“André, like most of us, just wanted to be loved,” Mr. Walker said. “And one of the reasons he really loved his church family is he was embraced unconditionally, and that wasn’t the case in the fashion world, which sought to put him in a box of the caricature of the fashion diva.” Even if it was a caricature he helped create and maintain.
“Internally he was constantly negotiating that reality,” Mr. Walker said. “He had a consciousness that was informed by the history of racism and his own experience of racism both growing up and in the industry. He was a very private person and a master of compartmentalization, largely as a reaction to that. He didn’t reveal himself to many beyond the news release. But on the bookshelves of his White Plains house were scholarly books on 17th-century French court dress next to first edition copies of Paul Robeson’s biography and Henry Louis Gates Jr.’s history of Black America.”
Both sides of Mr. Talley’s life will be on view in the sale, which is, in some ways, an effort to create a bridge between the two. It will allow people to see, Ms. Thomas said, “the worlds that André did not expose.” Whoopi Goldberg has written an essay for the catalog; the designer LaQuan Smith will be speaking at the Palm Beach event; and in New York the Abyssinian Baptist choir will perform.
Christie’s has put a current low estimate on the sale of $702,200. Historically, however, personal estate auctions often far exceed the estimates because of the unquantifiable emotional dimensions involved. At the recent Joan Didion sale at Stair Galleries, for example, a pair of Céline sunglasses valued at a few hundred dollars sold for $27,000. At Christie’s own sale of the Joan Rivers estate, a silver dog bowl engraved with her pet Spike’s name estimated at $500-$800 ended up selling for more than $13,750. During the auction of the estate of Ronald and Nancy Reagan, a pillow valued at $1000 to $1,500 went for $71,250. Last year Christie’s held a sale for DJ Kool Herc that ultimately brought in 226 percent more than the estimate.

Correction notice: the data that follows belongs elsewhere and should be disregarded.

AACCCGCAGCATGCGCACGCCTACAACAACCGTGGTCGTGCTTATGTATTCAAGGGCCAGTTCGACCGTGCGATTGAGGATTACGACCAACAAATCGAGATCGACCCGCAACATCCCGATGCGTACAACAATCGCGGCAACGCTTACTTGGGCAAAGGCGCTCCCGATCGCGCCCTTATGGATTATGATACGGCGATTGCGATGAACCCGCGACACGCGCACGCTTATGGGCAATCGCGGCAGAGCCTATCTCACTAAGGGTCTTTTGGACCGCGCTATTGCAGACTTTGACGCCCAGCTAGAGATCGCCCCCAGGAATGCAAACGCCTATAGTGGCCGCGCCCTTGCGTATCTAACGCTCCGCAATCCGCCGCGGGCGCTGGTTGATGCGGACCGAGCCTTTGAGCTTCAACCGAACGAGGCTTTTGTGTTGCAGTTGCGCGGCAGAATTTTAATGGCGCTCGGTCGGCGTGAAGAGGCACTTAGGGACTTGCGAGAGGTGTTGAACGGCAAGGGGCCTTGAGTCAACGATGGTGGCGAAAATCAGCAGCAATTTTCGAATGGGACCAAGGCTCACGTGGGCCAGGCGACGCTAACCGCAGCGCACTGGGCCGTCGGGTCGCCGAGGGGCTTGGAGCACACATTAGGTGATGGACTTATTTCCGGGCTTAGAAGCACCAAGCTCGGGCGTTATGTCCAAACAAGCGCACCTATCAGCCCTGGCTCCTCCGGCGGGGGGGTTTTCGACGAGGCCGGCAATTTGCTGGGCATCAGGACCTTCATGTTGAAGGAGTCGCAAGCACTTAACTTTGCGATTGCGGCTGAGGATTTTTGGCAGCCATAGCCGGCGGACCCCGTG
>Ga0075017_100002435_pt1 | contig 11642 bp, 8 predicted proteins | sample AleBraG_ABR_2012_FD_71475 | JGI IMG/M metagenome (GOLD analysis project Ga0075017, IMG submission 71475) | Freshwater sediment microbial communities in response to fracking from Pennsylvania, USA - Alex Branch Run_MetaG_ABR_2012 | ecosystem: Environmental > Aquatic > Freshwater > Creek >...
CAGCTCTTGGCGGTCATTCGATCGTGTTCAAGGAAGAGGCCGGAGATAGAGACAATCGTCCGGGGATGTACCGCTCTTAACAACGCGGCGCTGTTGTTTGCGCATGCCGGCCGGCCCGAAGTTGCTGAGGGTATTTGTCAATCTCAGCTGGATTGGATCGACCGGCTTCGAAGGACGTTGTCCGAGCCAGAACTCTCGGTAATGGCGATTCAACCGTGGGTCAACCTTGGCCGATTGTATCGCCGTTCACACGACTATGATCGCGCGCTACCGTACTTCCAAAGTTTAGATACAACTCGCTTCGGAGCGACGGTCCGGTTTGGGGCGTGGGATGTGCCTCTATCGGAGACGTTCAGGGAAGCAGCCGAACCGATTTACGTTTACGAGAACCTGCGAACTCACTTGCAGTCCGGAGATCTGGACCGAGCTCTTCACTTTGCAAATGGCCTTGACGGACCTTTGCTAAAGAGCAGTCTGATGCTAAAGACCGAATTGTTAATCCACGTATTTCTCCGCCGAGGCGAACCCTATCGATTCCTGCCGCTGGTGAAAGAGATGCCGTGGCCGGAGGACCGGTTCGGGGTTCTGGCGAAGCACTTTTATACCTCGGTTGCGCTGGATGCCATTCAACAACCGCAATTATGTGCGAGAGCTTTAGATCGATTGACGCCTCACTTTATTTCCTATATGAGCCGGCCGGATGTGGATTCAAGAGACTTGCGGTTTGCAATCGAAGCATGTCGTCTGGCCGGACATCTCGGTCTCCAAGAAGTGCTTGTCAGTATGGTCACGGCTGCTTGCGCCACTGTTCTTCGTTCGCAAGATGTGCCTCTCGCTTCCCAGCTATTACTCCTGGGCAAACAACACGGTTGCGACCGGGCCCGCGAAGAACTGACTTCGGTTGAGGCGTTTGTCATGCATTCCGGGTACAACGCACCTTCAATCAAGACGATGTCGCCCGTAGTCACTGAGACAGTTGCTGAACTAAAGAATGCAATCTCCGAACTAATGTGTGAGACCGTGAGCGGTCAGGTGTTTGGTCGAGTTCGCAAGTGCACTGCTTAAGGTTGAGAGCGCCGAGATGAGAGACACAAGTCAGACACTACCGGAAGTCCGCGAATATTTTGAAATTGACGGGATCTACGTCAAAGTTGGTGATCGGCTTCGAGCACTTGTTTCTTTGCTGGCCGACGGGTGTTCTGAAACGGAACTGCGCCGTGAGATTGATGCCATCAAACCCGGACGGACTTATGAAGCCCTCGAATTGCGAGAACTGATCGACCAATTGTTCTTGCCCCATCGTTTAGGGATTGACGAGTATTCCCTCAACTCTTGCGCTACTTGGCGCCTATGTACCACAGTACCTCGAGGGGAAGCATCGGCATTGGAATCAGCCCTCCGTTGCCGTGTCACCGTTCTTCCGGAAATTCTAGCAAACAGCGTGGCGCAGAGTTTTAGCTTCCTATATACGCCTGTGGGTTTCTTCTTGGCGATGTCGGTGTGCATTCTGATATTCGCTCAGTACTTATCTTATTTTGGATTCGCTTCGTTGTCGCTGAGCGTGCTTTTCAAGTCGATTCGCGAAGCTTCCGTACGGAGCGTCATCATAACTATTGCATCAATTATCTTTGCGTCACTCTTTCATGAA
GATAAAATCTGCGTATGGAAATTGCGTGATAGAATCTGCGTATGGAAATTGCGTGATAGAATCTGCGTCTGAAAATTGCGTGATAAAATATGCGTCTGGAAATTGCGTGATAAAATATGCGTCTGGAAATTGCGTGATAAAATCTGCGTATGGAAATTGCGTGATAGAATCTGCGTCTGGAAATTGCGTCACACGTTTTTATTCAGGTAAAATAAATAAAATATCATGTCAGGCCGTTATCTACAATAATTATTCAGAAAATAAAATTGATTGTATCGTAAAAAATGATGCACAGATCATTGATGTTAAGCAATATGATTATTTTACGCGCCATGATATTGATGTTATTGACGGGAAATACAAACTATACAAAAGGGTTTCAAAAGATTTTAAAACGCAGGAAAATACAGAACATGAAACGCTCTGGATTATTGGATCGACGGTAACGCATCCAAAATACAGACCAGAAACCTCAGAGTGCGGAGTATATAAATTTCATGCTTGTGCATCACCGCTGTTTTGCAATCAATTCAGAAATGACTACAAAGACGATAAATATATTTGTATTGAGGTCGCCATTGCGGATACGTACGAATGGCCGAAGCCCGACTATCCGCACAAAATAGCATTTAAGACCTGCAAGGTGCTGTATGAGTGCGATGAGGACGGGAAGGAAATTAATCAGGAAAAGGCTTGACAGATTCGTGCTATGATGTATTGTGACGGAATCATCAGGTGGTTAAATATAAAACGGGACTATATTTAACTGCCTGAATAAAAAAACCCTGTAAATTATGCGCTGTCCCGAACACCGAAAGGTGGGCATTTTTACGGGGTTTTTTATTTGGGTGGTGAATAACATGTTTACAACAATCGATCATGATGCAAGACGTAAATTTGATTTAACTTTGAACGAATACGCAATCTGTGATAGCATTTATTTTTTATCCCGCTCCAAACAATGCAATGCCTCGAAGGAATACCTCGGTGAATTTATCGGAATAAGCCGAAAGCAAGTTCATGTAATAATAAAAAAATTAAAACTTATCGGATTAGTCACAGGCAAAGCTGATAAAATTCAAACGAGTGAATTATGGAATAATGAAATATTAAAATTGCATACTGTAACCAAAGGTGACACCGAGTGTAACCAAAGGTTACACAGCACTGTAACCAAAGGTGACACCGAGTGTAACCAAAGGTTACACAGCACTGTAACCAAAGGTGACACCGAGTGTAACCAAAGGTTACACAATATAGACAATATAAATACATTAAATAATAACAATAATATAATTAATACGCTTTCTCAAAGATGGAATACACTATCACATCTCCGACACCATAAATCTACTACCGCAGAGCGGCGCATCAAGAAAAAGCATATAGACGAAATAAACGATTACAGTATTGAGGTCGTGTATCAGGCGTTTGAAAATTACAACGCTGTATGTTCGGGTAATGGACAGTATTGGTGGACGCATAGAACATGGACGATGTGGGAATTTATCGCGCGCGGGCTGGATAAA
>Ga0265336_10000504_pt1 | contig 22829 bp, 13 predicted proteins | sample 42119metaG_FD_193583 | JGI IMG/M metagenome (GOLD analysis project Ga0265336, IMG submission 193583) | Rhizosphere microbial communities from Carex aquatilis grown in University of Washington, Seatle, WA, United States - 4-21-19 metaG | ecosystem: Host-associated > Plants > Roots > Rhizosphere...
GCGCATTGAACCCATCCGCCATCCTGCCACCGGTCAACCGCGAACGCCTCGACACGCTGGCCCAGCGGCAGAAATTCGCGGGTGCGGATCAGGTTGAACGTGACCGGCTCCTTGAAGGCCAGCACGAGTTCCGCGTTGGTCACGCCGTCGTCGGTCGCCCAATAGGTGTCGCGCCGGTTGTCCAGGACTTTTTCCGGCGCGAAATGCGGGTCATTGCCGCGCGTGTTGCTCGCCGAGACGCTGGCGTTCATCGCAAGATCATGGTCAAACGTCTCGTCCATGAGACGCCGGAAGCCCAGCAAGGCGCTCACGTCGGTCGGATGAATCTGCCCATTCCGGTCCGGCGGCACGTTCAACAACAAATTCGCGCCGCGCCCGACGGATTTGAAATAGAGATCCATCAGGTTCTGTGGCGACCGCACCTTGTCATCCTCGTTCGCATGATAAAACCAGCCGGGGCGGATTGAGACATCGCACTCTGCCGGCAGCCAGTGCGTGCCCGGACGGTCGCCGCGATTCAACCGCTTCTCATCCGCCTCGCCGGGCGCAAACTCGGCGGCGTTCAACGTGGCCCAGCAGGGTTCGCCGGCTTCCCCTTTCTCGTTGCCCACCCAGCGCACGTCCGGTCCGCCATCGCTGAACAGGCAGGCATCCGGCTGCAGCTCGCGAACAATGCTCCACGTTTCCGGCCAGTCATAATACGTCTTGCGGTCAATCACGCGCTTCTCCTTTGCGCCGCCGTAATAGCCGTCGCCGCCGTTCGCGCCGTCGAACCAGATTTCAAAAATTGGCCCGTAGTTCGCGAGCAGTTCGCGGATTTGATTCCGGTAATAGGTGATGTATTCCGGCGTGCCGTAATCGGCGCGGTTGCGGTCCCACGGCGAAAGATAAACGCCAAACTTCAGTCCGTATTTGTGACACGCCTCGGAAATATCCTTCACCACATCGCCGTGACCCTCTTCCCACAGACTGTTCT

“You know, we have no clue what will capture people’s imagination, what will get people to bid against one another,” said Elizabeth Siegel, the head of private and iconic collections at Christie’s. “Will it be one of Mr. Talley’s amazing caftans, or will it be a portrait of him?”